FEATURES | INTERVIEWS | NEWS | FRIGHTFEST | REVIEWS | BOOTH'S BLOG Interview With Stewart Sparke Director Of The Creature Below
By James Whittington, Saturday 27th August 2016
I'm a sucker for creature features and any that did into the genre are brave souls. The Creature Below is coming to FrightFest today so we chatted to its director, Stewart Sparke.
HC: How did you get started in the movie industry?
SS: Straight after studying directing at film school I got a few jobs in the UK TV industry, working as an intern with the BBC and then as a Camera Assistant on the 2012 Olympics in London. In my spare time I was also making a few short films with my collaborator Paul Butler and whilst the TV work was fantastic experience I found that my true passion was in making my own films. This lead to myself and Paul setting up a production company in the north of England called Dark Rift Films and through this we have made several short horror films that have been screened at film festivals around the world. We were lucky enough to have our last short film Containment included in the Horror Channel's 666 Shortcuts to Hell 2 anthology feature film a few years ago and it was actually the feedback we received back from the judges that influenced us to get started on a feature film. So really The Creature Below is our first step into the movie industry proper and we hope it is the first of many features to come!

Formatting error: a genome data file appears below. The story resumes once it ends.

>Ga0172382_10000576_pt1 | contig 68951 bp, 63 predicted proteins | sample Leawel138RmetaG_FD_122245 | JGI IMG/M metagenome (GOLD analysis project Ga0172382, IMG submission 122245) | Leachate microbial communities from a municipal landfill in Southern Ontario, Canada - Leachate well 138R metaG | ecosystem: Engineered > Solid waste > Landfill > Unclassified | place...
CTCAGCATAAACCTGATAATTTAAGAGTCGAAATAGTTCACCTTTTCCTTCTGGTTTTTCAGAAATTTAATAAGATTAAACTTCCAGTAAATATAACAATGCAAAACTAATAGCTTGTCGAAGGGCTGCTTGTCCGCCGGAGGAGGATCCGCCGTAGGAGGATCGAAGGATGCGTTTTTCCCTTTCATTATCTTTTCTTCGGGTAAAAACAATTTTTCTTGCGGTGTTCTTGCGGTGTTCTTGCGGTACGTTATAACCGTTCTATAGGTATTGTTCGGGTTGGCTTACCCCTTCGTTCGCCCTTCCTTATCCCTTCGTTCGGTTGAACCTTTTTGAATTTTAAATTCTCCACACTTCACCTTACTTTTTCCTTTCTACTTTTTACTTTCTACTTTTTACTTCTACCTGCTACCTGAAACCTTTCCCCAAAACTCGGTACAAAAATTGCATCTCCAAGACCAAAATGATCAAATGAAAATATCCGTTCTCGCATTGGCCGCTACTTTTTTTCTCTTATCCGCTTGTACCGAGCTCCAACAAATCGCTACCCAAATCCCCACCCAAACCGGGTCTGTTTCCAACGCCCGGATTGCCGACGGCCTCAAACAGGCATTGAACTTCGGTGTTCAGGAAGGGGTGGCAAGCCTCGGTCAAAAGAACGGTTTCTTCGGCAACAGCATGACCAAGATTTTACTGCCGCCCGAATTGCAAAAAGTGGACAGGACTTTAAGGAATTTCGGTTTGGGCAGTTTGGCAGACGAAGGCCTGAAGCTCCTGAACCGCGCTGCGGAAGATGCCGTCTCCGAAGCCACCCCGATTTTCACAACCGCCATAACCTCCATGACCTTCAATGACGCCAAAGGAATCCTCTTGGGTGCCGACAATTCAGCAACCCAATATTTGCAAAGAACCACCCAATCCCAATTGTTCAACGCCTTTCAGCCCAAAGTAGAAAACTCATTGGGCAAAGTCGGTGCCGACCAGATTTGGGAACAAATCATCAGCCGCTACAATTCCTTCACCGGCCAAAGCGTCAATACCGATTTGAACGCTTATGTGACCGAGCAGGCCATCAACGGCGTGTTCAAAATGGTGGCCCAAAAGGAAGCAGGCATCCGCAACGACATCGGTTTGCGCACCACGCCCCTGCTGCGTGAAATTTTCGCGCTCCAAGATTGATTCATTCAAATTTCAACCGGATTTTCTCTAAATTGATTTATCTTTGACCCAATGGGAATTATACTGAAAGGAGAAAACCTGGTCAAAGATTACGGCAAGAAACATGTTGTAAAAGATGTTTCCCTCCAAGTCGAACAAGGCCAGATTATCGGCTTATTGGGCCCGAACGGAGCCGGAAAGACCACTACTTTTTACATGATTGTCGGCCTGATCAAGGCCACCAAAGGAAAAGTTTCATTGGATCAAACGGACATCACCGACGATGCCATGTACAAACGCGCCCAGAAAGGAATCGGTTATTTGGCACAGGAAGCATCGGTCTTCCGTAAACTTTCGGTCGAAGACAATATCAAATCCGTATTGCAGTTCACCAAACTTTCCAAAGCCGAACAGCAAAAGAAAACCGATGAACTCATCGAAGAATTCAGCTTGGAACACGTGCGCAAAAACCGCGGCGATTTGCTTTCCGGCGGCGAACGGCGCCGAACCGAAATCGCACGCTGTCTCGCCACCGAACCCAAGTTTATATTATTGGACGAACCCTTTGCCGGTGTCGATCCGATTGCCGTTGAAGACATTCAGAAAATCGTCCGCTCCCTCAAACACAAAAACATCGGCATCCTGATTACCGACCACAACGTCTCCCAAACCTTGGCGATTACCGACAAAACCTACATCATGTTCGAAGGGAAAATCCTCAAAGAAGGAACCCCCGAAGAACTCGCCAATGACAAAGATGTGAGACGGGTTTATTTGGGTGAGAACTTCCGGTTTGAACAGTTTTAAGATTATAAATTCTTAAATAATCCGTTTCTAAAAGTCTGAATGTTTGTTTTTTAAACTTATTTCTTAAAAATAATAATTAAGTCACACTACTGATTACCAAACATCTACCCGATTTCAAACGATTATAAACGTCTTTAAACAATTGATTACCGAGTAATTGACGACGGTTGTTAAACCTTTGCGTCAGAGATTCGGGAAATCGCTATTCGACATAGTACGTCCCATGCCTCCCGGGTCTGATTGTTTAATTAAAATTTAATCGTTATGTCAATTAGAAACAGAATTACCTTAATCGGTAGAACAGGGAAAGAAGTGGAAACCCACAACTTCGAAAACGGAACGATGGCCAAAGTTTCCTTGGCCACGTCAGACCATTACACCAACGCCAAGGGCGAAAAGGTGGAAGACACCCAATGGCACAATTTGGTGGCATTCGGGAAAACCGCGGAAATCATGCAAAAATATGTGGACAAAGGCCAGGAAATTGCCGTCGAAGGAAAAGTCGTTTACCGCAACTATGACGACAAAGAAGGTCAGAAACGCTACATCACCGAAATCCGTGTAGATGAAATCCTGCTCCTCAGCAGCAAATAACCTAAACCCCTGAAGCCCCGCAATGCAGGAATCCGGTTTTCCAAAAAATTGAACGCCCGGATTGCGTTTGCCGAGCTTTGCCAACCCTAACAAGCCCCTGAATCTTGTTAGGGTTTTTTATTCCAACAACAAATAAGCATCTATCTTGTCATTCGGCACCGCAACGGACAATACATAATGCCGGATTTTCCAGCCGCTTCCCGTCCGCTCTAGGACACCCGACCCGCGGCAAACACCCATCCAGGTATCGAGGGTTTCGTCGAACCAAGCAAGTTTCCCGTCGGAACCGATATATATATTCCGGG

HC: How did the project for The Creature Below come about?
SS: Whilst making short films for a number of years gave us the opportunity to develop new skills and gain valuable experience in the craft of filmmaking our ultimate goal was always to make a feature length film. Paul and myself had been developing a number of ideas over the course of a year and choosing the right one to tackle for our first feature was quite a challenge, as we had never made something of that duration before. Paul already had a great psychological horror script set in a house in the north of England about a young couple who become trapped in a cycle of jealousy and revenge. It was very gritty and disturbing but we needed something to make it unique and really stand out. At the same time we were developing a Lovecraft inspired script about a young scientist whose discovery of a strange creature drives her to madness and we realised that the two ideas were a perfect match for each other, eventually developing them as one film. In the end we were very happy that we had come up with quite a unique and disturbing film that we think horror fans will enjoy.
HC: Was it an easy movie to cast?